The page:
Tempted and Tried (3): Introduction to Temptation (3)
Intro – Two elderly ladies had been friends for many decades, sharing many adventures. But age took its toll and eventually limited them to simple activities. One day, while playing cards, one looked at the other and said, "Now don’t get mad at me. I know we’ve been friends for a long time, but I can’t think of your name! I’ve thought and thought, but I can’t remember it. Please tell me what your name is." Her friend glared at her – for 2 long minutes. Finally she said, "How soon do you need to know?"
I tell you that story because it illustrates why we have difficulty with temptation. It’s because we forget who we are. Every temptation creates an identity crisis. This is because we want the benefits of being a Christian, but we don’t always want the identity. We want to be a Christian on Sunday, but we’d just as soon be one of the boys during the week. We’d just as soon be part of the gossip society during the week. We’re easy pickings because we have a mixed identity. The tests that come into our lives are intended by Satan to confuse our identity, but they are intended by God to further establish our identity as one of His own. Who wins? That’s up to us!
We’re taking a bird’s eye view of temptation from Luke 4. We’ve seen God’s part – He actively allows, administers and accompanies every temptation. They are intended as tests by Him – bounded opportunities for us to. Then we saw Satan’s part – to make the temptation look as enticing as possible, while behind the scenes viciously and persistently plotting our downfall. So, today, the question is, how do we line up with God’s testing purposes intended for our good rather than Satan’s tempting purposes intended for our demise? What is My Part?
III. My Part – Find My Identity in God
Simple. My part is to act like who I am in Christ. My part is to refuse the identity crisis of Satan in favor of further establishing my identity as God’s son or daughter. Sounds easy. It’s not; it is perhaps the hardest thing in the Christian life. Given that every sin is the result of an identity crisis, and consider that there is a lot of sin, and you see how tough this is.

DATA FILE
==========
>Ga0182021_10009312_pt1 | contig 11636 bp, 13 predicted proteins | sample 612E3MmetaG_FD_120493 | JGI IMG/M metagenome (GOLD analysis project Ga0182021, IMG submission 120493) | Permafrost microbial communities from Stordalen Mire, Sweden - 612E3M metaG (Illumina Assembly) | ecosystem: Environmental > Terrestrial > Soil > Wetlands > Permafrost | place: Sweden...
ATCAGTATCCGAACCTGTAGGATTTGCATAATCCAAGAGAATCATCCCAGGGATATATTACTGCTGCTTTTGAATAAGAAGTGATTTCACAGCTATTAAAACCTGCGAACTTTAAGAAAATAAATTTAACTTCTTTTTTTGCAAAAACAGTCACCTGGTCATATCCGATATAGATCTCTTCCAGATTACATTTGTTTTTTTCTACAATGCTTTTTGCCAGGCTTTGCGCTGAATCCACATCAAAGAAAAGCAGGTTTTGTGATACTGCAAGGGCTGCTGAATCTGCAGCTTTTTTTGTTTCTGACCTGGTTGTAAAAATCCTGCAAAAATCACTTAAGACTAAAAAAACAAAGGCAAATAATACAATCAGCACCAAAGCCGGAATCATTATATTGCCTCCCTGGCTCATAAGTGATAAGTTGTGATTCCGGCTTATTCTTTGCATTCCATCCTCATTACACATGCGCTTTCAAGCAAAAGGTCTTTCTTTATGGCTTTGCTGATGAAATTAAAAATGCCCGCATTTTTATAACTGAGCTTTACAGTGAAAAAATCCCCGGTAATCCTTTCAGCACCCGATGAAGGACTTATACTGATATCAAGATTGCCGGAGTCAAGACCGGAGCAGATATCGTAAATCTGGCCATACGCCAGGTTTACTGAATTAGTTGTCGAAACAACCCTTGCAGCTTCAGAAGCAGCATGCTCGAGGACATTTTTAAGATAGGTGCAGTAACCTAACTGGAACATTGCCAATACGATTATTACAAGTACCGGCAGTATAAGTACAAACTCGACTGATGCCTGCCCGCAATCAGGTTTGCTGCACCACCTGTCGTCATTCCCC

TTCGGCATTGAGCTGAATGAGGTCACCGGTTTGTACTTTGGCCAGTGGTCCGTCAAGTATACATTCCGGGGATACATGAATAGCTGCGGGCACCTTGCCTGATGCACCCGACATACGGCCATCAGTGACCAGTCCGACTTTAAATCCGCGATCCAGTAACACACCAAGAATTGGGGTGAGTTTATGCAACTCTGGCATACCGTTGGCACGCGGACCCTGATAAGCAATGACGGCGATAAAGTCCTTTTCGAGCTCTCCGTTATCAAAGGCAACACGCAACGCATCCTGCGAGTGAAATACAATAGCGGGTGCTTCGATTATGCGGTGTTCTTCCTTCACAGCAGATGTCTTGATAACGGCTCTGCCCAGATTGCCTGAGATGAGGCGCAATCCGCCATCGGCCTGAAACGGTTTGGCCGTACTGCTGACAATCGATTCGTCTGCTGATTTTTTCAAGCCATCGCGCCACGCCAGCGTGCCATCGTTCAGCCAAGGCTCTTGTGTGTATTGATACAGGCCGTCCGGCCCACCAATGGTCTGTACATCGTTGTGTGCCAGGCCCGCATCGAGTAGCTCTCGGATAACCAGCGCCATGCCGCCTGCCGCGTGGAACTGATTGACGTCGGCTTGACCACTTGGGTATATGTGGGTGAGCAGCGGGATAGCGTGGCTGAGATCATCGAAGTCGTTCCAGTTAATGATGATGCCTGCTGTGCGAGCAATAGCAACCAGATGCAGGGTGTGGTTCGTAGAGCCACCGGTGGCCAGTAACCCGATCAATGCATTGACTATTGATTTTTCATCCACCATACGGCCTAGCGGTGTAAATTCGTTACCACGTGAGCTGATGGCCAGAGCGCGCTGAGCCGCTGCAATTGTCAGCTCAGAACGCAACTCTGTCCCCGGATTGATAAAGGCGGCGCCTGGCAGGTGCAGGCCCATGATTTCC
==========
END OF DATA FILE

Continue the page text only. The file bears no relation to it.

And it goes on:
Temptation was about identity from the start. Remember? God put Adam and Eve in the Garden of Eden and told them, “Be fruitful and multiply and fill the earth and subdue it, and have dominion over the fish of the sea and over the birds of the heavens and over every living thing that moves on the earth” (Gen 1:28). Who was to have dominion? Adam and Eve. Over what? Every living thing that moves. Then we come to Gen 3:1: “Now the serpent was more crafty than any other beast of the field that the LORD God had made.” What is the point? The point is that the serpent, while crafty, is still a living thing under man’s dominion. But the opposite happens! The serpent asks the questions, and Eve answers, becoming subordinate. The serpent takes the lead, usurps authority, so right off the bat, everything is upside-down. She’s in the image of God, not him. She has dominion, not him. But she gave it up the moment she answered. To put it bluntly, he persuaded her to see herself as an animal instead of the image-bearing ruler for God that she was. Before she ever sinned, Eve already had an identity crisis. At the very beginning –the key question was: Who are you? Eve didn’t even see it and most of the time, neither do we. Temptation is about – Who are you?